Smart light switches can make a world of difference in, giving you more control over the ambiance and truly taking to the next level. But before you go all-in on installing them, there are a few things you should know.
Here we’ll look into some of the options to help you decide if smart light switches really are the best choice for you. We’ll also dive into an overview of their smart features, compatibility, cost and more.
Are light switches right for your home?
First, make sure you’re getting the right kind of smart lighting for your home. Smart switches are one of the more common options when it comes to smart lighting. You can find them at pretty much every big box home improvement store.
That said, smart switches aren’t the only or definitive best option for upgrading your home. There are two other common types of smart lighting: smart bulbs and. And there’s no one-size-fits-all answer to which is the best.
Smart bulbs, for instance, not only let you remotely control the lights or put them on a schedule, they often also let you change the color of the lighting on the fly.
Smart plugs keep things simple while letting you turn an existing lamp with a regular light bulb into one you can turn off and on from anywhere. They sometimes let you track energy consumption, as well. Both of these options come with a plug-and-play installation. If you don’t like it or want to move it later on, you can with little to no effort.
Smart switches, on the other hand, are more integrated into the home and require some electrical work. You can still control the lights from the wall switch like you always have, but you’ll get some added benefits, like dimming or a pop-out remote that will still give you easier manual control of the lights. But they’ll also work with existing light fixtures.
Consider your needs and determine if switches make sense, although you don’t have to choose just one type of lighting, either. You can mix and match throughout your home, fitting each individual light with the most appropriate smart light option.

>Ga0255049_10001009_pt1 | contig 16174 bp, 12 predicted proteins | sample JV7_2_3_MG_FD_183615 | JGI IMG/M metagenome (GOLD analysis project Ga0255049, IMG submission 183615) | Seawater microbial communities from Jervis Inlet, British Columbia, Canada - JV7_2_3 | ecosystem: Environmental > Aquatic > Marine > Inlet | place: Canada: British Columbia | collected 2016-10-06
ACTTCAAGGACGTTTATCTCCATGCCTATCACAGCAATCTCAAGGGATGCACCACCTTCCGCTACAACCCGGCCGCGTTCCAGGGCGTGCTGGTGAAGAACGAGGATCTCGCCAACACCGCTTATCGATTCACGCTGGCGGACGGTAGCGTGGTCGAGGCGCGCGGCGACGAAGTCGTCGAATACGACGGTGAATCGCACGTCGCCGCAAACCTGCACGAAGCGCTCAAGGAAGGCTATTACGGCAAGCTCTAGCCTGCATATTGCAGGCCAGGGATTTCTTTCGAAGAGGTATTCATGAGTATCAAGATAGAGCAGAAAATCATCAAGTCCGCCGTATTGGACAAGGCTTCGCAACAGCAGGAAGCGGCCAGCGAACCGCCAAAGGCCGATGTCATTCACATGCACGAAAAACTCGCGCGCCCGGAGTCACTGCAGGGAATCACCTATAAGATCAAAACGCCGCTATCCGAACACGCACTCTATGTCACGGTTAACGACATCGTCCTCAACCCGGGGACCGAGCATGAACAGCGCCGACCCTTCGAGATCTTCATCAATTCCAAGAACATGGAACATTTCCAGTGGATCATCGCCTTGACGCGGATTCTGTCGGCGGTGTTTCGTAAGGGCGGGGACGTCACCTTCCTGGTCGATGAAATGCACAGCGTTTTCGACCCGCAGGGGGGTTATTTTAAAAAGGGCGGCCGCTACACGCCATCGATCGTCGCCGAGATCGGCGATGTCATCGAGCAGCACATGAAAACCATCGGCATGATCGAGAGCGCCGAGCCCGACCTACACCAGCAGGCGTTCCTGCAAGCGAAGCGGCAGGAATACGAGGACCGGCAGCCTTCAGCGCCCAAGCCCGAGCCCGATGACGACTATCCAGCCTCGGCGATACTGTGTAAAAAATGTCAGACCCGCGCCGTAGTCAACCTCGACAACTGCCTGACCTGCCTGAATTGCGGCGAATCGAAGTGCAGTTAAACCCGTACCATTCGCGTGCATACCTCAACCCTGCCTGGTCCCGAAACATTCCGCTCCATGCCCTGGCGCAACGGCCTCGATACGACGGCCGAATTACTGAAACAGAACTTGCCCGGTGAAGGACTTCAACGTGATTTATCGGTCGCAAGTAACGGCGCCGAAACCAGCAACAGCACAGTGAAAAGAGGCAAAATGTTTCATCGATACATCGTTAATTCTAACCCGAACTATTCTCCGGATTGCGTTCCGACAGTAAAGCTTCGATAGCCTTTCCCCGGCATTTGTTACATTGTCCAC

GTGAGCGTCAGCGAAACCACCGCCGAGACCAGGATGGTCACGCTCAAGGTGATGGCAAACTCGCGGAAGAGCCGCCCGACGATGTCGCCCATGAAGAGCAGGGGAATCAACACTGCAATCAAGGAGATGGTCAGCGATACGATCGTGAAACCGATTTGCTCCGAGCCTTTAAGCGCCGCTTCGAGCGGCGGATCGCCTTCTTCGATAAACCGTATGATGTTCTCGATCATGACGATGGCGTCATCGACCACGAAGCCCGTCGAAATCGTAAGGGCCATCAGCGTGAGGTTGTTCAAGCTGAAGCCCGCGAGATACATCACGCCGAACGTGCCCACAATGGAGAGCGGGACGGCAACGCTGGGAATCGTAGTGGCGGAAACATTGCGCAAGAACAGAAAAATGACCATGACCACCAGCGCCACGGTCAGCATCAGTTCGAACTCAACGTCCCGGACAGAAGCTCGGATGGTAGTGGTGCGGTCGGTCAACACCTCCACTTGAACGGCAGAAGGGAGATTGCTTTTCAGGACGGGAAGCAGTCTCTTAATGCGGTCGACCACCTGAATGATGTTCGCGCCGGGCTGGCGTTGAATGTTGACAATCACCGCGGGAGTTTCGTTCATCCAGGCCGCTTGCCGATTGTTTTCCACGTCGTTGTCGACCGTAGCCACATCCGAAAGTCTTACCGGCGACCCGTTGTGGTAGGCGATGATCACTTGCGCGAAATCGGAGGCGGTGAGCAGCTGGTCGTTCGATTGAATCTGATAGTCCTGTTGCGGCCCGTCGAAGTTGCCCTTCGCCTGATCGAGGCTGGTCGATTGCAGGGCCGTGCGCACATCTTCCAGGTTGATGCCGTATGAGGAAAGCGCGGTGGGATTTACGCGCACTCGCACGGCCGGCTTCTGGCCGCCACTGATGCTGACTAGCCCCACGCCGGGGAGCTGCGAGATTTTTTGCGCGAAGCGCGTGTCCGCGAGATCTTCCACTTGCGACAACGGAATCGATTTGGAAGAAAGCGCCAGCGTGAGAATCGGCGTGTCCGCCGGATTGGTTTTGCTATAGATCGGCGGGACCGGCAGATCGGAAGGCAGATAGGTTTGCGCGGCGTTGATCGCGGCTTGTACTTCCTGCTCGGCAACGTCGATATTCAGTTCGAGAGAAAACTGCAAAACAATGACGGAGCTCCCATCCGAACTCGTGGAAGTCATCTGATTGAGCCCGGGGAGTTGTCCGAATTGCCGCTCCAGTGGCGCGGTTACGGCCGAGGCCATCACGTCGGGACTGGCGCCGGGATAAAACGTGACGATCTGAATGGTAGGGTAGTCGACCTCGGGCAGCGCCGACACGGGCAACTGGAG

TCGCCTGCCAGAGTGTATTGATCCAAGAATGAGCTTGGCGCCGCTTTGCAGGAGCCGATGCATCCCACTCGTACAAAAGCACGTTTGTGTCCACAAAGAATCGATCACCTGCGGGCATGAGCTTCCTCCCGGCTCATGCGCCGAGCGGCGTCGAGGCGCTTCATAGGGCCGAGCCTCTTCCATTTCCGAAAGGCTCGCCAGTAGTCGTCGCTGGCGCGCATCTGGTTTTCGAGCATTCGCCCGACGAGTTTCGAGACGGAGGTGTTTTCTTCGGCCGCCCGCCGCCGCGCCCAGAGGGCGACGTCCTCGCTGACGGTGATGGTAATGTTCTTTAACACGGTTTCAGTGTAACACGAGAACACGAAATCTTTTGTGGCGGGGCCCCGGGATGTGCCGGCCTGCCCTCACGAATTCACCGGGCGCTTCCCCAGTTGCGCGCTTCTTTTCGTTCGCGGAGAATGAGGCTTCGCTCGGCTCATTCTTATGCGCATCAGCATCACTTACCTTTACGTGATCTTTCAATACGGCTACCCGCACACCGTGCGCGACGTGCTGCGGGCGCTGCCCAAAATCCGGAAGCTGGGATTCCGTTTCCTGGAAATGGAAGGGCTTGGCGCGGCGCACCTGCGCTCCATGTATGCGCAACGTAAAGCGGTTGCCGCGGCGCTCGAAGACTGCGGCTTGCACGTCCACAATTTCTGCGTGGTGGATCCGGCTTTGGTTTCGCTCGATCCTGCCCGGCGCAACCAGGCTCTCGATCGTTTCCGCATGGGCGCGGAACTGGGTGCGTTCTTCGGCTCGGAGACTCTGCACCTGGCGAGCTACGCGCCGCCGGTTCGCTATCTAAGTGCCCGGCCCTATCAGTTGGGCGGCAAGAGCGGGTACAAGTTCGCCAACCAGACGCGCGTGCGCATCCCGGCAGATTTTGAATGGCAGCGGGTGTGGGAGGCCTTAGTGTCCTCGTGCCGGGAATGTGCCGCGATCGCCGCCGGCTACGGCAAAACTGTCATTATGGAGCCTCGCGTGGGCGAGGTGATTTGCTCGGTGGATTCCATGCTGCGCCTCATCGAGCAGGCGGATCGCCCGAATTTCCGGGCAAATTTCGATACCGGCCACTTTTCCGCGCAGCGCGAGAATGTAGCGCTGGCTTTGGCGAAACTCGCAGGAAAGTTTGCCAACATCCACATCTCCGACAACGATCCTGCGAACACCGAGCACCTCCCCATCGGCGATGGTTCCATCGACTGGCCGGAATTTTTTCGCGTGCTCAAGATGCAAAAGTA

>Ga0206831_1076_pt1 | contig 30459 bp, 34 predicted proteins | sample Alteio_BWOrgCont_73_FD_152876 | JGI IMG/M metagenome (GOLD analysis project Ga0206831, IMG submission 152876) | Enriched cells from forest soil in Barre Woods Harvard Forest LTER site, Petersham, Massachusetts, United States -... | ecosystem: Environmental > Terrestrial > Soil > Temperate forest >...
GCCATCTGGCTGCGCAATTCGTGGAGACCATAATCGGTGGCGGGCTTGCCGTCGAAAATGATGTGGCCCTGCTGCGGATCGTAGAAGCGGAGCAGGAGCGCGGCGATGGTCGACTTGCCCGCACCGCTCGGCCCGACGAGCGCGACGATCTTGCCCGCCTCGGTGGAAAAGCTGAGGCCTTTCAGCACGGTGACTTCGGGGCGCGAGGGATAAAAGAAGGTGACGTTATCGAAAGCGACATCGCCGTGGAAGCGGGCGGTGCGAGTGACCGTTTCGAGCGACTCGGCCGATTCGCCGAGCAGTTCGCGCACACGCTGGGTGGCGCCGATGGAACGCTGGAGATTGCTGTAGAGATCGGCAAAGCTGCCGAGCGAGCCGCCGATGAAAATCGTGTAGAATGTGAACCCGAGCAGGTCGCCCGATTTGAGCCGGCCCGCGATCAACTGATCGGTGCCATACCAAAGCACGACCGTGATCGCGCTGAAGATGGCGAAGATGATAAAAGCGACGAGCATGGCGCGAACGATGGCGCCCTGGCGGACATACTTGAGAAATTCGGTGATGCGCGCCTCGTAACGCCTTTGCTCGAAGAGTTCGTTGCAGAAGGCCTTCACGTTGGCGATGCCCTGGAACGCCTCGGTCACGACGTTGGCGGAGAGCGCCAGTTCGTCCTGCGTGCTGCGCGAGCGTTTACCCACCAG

Alexa, Google Assistant and Siri
When choosing a smart switch, think about your voice control options. If the smart switches you choose can communicate with, or (or some combination of the three), there are even more possibilities for how you can control your lights.
You might find that telling a Google Assistant- or Alexa-enabled speaker to “Turn on the living room lights” is faster and more convenient than reaching for your phone and fumbling through an app. You’ll be able to integrate the lights into your daily routine and use commands that make the most sense for you. One of our favorites is, “Hey, Google, turn off all the lights,” when we’re heading out the door.
Like any dimmer switch, ensure that your smart switch is compatible with the lights you have installed — especially if they’re LED lights. Lutron, for example, has a compatibility tool you can use to find out which light bulbs (including recessed and can lights) are compatible with their switches.
Keep in mind that you’ll likely want to swap out your smart bulbs for the standard “dumb” variety if you’re planning on installing smart light switches so the two smart technologies aren’t competing with one another.
If you have(as many of us do in hallways and large rooms, like living rooms) consider how you’ll tackle these. At the CNET Smart Home, an actual house where we test products, we used Lutron Caseta remotes to make the installation simple, since they look and act like three-way switches, but don’t require as much handiwork to pull off.
What’s the cost?
That brings me to the next point, and it’s a big one: cost. Smart switches are not cheap, especially if you plan to install them throughout your entire home.
Dumb light switches cost just a couple bucks apiece. Installing all new switches in my home would cost roughly $60. That’s just a few dollars more than the cost of one, which retails for around $55. Installing them around my house would cost approximately $1,100.
Given this, you can likely install a few smart bulbs and plugs around the house for a lot less money. But the installation won’t be nearly as seamless.
To be fair, not every light in your home needs to be connected. And some switches are redundant, so you wouldn’t want to install two smart switches for one set of lights. But the difference in cost is still considerable.
After you’ve investigated all these factors, you might decide smart switches are a good option for you. If so, take a look at ourif you still have questions and take a look at some of our other lighting coverage below.
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